From the 2010 eVolo Skyscraper Competition comes a design that uses "mangrove cities" to purify drinking water. Called the Freshwater Skyscraper, French designers have earned special mention in the competition for their creation, which looks to the untrained eye like a series of soap bubbles blown by a child stacked end-on-end.
Design principles surrounding the competition specify that the skyscraper is the primary type of building which can meet the needs of crowded inner cities. Working slightly outside that principle and focusing on the countryside for their imagined creation, designers targeted the one looming problem of the 21st Century: water. According to the World Water Council, more than one out of six people do not have access to safe drinking water.
Most of the water on earth is tied up in oceans, and desalination for use on crops or as drinking water is not yet economically viable. Of the balance, a meager three percent, two thirds is frozen as ice in glaciers and icebergs. The remaining one percent is all that keeps humanity from perishing, and much of this water (64 billion cubic meters, or 70 percent) is tied up in growing food crops.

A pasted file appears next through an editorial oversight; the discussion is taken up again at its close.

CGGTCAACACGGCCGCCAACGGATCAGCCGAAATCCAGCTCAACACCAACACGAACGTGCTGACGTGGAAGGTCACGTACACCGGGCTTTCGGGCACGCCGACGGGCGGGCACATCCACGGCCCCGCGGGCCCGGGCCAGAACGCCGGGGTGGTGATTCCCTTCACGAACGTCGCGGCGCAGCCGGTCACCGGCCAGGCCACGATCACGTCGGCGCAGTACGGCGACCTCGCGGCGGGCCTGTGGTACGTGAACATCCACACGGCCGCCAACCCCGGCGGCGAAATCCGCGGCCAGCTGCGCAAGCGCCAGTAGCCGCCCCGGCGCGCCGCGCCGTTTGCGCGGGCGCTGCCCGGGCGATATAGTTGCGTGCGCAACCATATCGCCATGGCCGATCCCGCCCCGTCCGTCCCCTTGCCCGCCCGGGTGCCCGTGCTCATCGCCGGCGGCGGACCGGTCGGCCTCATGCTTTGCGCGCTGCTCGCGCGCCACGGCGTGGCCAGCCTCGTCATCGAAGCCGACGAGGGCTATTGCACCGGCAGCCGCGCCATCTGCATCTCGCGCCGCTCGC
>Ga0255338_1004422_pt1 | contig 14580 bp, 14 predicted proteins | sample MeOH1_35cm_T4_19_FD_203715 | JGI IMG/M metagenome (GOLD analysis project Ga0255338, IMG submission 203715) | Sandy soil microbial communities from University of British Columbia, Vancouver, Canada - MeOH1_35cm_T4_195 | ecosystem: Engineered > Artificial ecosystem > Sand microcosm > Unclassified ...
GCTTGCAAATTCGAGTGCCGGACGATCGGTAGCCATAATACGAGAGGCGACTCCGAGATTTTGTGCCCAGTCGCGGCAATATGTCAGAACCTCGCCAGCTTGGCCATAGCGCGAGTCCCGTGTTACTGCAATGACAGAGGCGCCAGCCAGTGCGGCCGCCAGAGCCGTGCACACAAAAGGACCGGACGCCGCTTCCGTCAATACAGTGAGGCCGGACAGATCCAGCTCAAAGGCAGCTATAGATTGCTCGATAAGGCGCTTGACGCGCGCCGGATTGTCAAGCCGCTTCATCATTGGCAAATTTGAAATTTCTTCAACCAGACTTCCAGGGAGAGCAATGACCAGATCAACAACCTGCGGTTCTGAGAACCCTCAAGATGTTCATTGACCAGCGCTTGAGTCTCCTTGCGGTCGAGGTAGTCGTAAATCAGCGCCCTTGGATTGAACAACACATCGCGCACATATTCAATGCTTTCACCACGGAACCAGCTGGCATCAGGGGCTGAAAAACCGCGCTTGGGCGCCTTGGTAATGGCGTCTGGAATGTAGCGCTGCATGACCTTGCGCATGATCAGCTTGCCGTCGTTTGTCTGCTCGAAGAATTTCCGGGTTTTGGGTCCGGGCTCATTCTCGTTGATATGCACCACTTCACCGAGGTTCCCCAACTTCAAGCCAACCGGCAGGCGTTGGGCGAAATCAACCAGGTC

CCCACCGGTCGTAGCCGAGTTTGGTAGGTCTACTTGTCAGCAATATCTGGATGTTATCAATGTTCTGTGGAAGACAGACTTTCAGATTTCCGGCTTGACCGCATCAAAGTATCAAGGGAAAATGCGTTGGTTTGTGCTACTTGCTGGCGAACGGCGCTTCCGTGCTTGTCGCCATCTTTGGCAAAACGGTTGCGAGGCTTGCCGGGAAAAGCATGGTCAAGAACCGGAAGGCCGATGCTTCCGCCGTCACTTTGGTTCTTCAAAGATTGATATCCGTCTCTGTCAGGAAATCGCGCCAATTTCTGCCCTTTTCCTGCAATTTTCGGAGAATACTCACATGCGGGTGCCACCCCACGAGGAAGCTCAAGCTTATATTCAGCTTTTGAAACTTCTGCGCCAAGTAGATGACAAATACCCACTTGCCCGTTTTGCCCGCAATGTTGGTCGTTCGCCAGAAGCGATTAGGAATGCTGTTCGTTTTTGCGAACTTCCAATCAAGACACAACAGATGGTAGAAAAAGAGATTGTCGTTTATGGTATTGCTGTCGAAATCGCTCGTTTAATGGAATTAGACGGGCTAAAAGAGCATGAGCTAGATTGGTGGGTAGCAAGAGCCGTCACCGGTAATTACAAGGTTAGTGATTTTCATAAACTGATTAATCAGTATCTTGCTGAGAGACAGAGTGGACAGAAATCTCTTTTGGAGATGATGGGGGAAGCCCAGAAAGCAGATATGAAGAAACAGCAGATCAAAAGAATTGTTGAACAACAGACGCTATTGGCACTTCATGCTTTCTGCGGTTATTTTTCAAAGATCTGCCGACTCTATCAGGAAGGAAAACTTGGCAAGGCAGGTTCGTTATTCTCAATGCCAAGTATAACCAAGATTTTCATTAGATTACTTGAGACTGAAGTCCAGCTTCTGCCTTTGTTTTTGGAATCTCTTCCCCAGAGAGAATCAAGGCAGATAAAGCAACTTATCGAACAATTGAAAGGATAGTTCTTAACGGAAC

The Freshwater Skyscraper will address the issue of increasing water scarcity through a process known as transpiration. Unlike desalination, a mechanical process, transpiration occurs when plants "sweat" clean water through their leaves. By planting the bubble-shaped tanks with mangroves - which readily take up brackish water and deliver it as clean water - designers anticipate collecting as much as 30,000 liters (almost 8,000 gallons) per each one-hectare (2.47-acre) tower. That is, the Freshwater Skyscraper will be able to irrigate a one-hectare field of tomatoes per day.
In seeking a site for their Freshwater Skyscraper, designers looked at Almeria Province in Spain, on the coast of the Mediterranean Sea - the location where most of the fruits and vegetables destined for European markets are grown. BD+C